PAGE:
Exception handling flow

  1. The solution controller invokes a controller command.
  2. The command throws an exception that is caught by the solution controller. This can be either an ECApplicationException, or an ECSystemException. The exception object contains the following information:
    • Error view name
    • ECMessage object
    • Error parameters
    • (optional) Error data
  3. For a Web application, the struts framework determines the error global forward found in the struts configuration file and invokes the specified error view. When invoking the command, the solution controller composes a set of properties from the ECException object and sets the error view using the setInputProperties method.
  4. The ErrorDataBean passes the error parameters to the message helper object.
  5. The StoreErrorDataBean maps the error codes to messages.

Exception handling in customized code

When creating new commands, it is important to include appropriate exception handling. You can take advantage of the error handling and messaging framework provided in WebSphere Commerce, by specifying the required information when catching an exception.

Writing your own exception handling logic, involves the following steps:

  1. Catching the exceptions in your command that require special processing.
  2. Constructing either an ECApplicationException or ECSystemException, based upon the type of exception caught.
  3. If the ECApplicationException uses a new message, defining the message in a new properties file.

Catching and constructing exceptions

To illustrate the first two steps, the following code snippet shows an example of catching a system exception within a command:

try {
// your business logic
catch(FinderException e) {
     throw new ECSystemException (ECMessage._ERR_FINDER_EXCEPTION, 
          className, methodName, new Object [] {e.toString()}, e); 

The preceding _ERR_FINDER_EXCEPTION ECMessage object is defined as follows:

public static final ECMessage _ERR_FINDER_EXCEPTION = 
new ECMessage (ECMessageSeverity.ERROR, ECMessageType.SYSTEM, 

The _ERR_FINDER_EXCEPTION message text is defined within the file (where _xx_XX is a locale indicator such as _en_US), as follows:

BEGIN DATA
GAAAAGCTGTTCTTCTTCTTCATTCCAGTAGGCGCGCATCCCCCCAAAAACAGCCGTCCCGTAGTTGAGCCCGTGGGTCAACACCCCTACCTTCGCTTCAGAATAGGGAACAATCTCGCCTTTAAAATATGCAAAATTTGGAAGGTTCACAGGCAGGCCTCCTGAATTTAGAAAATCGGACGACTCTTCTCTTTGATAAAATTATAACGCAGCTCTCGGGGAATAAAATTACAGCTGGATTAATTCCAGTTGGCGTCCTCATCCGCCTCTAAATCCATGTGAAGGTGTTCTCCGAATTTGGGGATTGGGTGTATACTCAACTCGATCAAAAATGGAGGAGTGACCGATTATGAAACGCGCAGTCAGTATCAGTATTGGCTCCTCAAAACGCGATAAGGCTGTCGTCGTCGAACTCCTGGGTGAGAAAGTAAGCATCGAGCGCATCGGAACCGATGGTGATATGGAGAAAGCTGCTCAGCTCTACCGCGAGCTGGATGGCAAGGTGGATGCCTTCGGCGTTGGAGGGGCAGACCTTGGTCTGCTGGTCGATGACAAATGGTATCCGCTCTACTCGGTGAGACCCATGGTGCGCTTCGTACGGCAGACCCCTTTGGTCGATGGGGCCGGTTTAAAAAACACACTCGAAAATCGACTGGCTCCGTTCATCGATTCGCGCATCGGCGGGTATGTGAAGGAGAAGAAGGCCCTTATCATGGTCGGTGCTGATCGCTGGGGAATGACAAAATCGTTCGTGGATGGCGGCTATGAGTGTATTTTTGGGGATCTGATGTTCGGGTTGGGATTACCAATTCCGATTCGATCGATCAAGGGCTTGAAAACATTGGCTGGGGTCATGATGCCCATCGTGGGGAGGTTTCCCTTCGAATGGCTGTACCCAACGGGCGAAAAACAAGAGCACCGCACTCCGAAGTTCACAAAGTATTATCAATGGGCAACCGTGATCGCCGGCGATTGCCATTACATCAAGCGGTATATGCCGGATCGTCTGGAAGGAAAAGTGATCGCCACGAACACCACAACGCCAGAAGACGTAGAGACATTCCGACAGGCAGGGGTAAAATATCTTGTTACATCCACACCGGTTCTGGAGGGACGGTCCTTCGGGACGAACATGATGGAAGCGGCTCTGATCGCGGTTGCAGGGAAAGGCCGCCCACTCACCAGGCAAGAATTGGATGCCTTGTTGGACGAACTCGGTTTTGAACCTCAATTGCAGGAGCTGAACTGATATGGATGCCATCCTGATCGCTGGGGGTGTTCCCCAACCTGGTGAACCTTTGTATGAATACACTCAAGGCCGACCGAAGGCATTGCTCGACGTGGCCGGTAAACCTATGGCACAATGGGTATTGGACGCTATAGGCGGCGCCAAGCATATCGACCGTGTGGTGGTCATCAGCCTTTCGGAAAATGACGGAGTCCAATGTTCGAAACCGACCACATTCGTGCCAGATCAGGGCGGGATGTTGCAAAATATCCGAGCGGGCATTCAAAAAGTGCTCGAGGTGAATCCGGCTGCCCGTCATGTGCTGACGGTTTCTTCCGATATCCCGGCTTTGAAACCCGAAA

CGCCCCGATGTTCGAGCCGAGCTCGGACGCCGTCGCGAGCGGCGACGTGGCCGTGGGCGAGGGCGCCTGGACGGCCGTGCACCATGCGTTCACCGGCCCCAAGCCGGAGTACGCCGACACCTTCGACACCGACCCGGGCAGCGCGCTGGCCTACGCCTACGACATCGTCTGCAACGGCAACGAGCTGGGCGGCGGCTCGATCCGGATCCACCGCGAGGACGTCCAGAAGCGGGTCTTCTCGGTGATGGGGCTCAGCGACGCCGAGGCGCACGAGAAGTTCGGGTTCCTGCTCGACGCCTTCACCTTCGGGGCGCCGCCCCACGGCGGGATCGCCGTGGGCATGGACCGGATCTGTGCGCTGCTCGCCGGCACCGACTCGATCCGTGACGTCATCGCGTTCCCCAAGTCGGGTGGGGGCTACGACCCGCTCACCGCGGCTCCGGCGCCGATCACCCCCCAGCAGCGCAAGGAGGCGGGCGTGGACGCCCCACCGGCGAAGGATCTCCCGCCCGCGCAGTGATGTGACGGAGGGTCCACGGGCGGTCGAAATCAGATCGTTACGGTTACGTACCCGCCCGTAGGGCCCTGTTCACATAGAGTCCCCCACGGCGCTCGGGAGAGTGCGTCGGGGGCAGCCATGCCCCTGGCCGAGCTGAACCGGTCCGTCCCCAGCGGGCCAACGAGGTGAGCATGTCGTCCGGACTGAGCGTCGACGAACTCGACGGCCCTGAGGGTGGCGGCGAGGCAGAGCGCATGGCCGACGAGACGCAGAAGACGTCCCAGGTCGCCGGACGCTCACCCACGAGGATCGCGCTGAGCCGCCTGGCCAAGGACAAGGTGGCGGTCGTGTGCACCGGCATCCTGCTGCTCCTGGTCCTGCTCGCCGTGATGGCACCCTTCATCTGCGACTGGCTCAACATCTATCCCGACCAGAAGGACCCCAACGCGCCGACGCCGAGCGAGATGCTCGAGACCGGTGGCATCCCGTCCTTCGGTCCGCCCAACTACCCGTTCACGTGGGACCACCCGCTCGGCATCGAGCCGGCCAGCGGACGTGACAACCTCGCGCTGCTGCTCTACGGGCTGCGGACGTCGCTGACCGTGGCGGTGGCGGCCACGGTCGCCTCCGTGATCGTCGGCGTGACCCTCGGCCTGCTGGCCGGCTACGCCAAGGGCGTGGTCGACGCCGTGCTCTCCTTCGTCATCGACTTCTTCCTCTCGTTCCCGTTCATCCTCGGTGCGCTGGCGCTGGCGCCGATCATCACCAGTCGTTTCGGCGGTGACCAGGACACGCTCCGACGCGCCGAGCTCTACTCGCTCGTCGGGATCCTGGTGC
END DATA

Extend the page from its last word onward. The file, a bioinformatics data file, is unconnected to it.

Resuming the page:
The following Finder Exception occurred during processing: "{0}".

When catching a system exception, there is a predefined set of messages that can be used. These are described in the following table:

Message Object Description
_ERR_FINDER_EXCEPTION Thrown when an error is returned from an EJB finder method call.
_ERR_REMOTE_EXCEPTION Thrown when an error is returned from an EJB remote method call.
_ERR_CREATE_EXCEPTION Thrown when an error occurs creating an EJB instance.
_ERR_NAMING_EXCEPTION Thrown when an error is returned from the name server.
_ERR_GENERIC Thrown when an unexpected system error occurs. For example, a null pointer exception.

When catching an application exception, you can either use an existing message that is specified in the appropriate error message properties file, or create a new message that is stored in a new properties file. As specified previously, you must not modify any of the predefined error message properties files.

The following code snippet shows an example of catching an application exception within a command:

try {
// your business logic

// catch some new type of application exception
catch(//your new exception)
     throw new ECApplicationException (MyMessages._ERR_CUSTOMER_INVALID, 
          className, methodName, errorTaskName, someNVPs); 

The preceding _ERR_CUSTOMER_INVALID ECMessage object is defined as follows:

public static final ECMessage _ERR_CUSTOMER_INVALID = 
     new ECMessage (ECMessageSeverity.ERROR, ECMessageType.USER, 
     MyMessagesKey._ERR_CUSTOMER_INVALID, "ecCustomerMessages");

When constructing new user messages, you should assign them with a type of USER, as follows:


The text for the _ERR_CUSTOMER_INVALID message is contained in the file. This file must reside in a directory that is in the class path. The text is defined as follows: